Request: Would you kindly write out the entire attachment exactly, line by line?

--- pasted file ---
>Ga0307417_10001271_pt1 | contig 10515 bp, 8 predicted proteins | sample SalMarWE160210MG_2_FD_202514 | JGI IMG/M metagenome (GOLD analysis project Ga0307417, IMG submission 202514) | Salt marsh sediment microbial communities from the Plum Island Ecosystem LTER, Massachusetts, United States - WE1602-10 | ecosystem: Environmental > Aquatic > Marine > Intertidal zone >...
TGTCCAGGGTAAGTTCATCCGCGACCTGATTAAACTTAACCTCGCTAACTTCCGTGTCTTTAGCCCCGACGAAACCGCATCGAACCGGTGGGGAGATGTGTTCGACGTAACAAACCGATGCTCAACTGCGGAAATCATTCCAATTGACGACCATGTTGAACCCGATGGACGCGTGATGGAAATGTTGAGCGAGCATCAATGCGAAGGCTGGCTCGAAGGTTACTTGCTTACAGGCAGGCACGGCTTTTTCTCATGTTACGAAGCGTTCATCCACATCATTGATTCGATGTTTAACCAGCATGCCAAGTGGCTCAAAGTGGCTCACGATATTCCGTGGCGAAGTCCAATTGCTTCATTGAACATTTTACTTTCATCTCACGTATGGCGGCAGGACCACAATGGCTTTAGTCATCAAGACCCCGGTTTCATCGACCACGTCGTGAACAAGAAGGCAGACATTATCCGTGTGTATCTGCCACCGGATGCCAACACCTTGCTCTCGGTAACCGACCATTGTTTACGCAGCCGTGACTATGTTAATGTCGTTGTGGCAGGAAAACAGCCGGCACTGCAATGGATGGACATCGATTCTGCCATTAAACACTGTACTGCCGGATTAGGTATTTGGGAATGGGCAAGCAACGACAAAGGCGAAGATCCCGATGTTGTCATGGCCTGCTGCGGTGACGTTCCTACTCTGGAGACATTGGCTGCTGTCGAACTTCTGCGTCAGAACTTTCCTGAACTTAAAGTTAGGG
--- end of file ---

>Ga0307417_10001271_pt1 | contig 10515 bp, 8 predicted proteins | sample SalMarWE160210MG_2_FD_202514 | JGI IMG/M metagenome (GOLD analysis project Ga0307417, IMG submission 202514) | Salt marsh sediment microbial communities from the Plum Island Ecosystem LTER, Massachusetts, United States - WE1602-10 | ecosystem: Environmental > Aquatic > Marine > Intertidal zone >...
TGTCCAGGGTAAGTTCATCCGCGACCTGATTAAACTTAACCTCGCTAACTTCCGTGTCTTTAGCCCCGACGAAACCGCATCGAACCGGTGGGGAGATGTGTTCGACGTAACAAACCGATGCTCAACTGCGGAAATCATTCCAATTGACGACCATGTTGAACCCGATGGACGCGTGATGGAAATGTTGAGCGAGCATCAATGCGAAGGCTGGCTCGAAGGTTACTTGCTTACAGGCAGGCACGGCTTTTTCTCATGTTACGAAGCGTTCATCCACATCATTGATTCGATGTTTAACCAGCATGCCAAGTGGCTCAAAGTGGCTCACGATATTCCGTGGCGAAGTCCAATTGCTTCATTGAACATTTTACTTTCATCTCACGTATGGCGGCAGGACCACAATGGCTTTAGTCATCAAGACCCCGGTTTCATCGACCACGTCGTGAACAAGAAGGCAGACATTATCCGTGTGTATCTGCCACCGGATGCCAACACCTTGCTCTCGGTAACCGACCATTGTTTACGCAGCCGTGACTATGTTAATGTCGTTGTGGCAGGAAAACAGCCGGCACTGCAATGGATGGACATCGATTCTGCCATTAAACACTGTACTGCCGGATTAGGTATTTGGGAATGGGCAAGCAACGACAAAGGCGAAGATCCCGATGTTGTCATGGCCTGCTGCGGTGACGTTCCTACTCTGGAGACATTGGCTGCTGTCGAACTTCTGCGTCAGAACTTTCCTGAACTTAAAGTTAGGG